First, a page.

gratefully acknowledged that this gallant stand had saved his regiment.
The 3d Battalion of the 393d, after hard fighting on the 17th, had withdrawn northeast of Rocherath and tied in sketchily on the left of the 1st Battalion, 9th Infantry. Colonel Allen's battalion was about half strength and had lost all of its machine guns, mortars, and antitank guns. The furious morning attack against the 1st Battalion, with a tank platoon in the lead, also struck the 3d Battalion. Unable to combat the tanks although one was hit by a bazooka round, the battalion fell back a thousand yards to the northwest. Good radio communication with the 395th allowed its cannon company to take a hand effectively, covering the retirement and discouraging close pursuit. About noon Allen's men were ordered to Wirtzfeld, then on to the line forming at Elsenborn.
Although enemy tanks and foot troops had penetrated as far as the 38th command post inside Rocherath, they were successfully hunted out during the morning. The Germans continued to hammer along the forest road, striving to win free entrance to the village, but they found the 2d Battalion of the 38th (Lt. Col. Jack K. Norris), now standing in the way, a tough opponent. The most successful assault of the afternoon forced the 2d Battalion to retire "one hedgerow."
The battle for Krinkelt, if it can be separated from that raging around Rocherath, commenced sometime before dawn when five tanks and a body of infantry moved cautiously up to the eastern edge of the village. When the enemy tankers halted to confer with their infantry escort, Company L, 23d Infantry, which had been placed in the line after its retreat from the woods the evening before, killed some forty of the Germans and the panzers decamped. A brief period of quiet followed and during this lull the foot detachment of the 394th from Murringen passed through the American lines en route to Wirtzfeld and Elsenborn. By 0830, however, the fight for Krinkelt was on in earnest. A number of attacks were checked by shellfire before they could make much headway. Nonetheless, a tank platoon penetrated as far as the 1st Battalion, 38th Infantry, command post before it was destroyed, and a few German tanks got as far as the road south to Wirtzfeld. In this quarter, as at Rocherath, the American tanks, tank destroyers, and bazooka teams left the German tanks smoking and broken.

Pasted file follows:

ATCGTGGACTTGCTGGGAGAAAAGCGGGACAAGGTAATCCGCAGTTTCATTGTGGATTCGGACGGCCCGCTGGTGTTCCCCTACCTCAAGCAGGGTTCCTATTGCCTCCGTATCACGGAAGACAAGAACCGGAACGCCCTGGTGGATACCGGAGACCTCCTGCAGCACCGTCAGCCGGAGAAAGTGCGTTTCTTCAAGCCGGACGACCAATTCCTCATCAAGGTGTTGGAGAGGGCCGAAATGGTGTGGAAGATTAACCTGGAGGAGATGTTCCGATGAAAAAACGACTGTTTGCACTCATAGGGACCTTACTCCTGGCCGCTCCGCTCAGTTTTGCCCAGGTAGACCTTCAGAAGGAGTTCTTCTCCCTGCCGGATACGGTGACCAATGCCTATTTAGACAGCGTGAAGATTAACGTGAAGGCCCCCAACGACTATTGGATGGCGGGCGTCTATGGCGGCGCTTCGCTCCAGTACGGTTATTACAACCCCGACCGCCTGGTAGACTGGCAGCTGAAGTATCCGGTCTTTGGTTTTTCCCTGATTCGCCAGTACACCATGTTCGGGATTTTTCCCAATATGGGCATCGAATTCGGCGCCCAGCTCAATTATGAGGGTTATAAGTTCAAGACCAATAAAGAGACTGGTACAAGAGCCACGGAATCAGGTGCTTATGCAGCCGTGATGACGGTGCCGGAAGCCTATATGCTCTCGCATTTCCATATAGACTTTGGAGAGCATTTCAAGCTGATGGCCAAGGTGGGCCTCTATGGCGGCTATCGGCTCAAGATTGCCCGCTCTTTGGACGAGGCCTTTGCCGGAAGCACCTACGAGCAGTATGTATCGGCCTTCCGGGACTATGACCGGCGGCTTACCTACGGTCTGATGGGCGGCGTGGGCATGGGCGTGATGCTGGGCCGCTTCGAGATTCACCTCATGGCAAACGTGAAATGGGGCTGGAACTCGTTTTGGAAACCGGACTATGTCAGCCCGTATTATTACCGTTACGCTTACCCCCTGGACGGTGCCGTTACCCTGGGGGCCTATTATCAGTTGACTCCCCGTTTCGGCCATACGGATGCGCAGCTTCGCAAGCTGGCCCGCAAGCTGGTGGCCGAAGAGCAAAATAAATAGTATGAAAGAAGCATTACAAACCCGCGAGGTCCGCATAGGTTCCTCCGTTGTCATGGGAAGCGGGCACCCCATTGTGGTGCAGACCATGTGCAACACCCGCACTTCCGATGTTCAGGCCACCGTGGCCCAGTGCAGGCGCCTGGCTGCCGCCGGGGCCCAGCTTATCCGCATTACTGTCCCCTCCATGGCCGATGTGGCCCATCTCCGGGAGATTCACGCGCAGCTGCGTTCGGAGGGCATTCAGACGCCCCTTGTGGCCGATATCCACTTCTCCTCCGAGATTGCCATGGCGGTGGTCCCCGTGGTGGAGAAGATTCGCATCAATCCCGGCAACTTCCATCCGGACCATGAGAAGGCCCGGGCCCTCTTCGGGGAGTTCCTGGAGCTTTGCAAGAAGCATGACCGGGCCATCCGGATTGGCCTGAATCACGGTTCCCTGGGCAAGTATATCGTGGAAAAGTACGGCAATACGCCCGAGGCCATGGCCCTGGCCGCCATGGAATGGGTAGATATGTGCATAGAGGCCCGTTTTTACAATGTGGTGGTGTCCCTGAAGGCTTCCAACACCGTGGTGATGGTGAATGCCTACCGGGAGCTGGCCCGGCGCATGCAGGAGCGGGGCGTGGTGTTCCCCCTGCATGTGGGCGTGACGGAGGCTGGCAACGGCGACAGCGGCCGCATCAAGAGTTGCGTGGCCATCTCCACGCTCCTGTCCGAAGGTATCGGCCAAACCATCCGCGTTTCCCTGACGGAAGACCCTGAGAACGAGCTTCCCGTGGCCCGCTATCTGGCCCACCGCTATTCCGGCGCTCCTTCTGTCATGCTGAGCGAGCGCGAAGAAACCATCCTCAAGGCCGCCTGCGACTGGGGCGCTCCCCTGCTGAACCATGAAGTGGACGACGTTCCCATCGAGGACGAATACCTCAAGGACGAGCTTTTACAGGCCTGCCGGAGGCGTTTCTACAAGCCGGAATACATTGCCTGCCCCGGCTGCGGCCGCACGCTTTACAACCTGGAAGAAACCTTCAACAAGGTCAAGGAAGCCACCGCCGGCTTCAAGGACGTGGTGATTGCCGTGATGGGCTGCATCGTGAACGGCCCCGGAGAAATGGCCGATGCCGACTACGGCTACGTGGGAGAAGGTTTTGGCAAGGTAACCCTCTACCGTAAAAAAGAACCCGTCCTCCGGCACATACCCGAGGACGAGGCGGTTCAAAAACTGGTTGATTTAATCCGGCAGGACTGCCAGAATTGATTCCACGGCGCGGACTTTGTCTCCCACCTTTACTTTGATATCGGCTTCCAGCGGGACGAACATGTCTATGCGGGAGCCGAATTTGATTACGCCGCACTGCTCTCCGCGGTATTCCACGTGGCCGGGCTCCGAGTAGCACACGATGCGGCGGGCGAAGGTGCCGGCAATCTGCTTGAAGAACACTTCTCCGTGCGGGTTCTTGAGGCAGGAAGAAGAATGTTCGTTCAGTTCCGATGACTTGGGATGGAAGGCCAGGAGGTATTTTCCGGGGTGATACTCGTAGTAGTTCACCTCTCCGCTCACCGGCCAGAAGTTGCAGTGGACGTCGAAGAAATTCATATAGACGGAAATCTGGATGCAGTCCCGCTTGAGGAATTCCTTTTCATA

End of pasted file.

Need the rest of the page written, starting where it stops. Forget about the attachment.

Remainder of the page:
During the night of 18 December, the 2d Division still held the twin villages while the last organized units of the 99th Division moved west on their way to Elsenborn. In the dark, German bazooka teams crept along walls and hedgerows seeking the hiding places of the American tanks and tank destroyers which had done so much to foil the armored attacks during the day. The panzers again made forays into the villages, made their kills, and in turn were destroyed.
Although the American hold in this sector remained firm, some of the confusion and loss of control normally inherent in a tactical situation like that faced by the 2d and 99th Divisions was beginning to tell. Orders from the 99th Division had been addressed to the 394th
 During the fighting in the twin villages on the 1
8th, 1st Lt. R. A. Parker destroyed or immobilized six enemy tanks with a rocket launcher. Parker was awarded the DSC.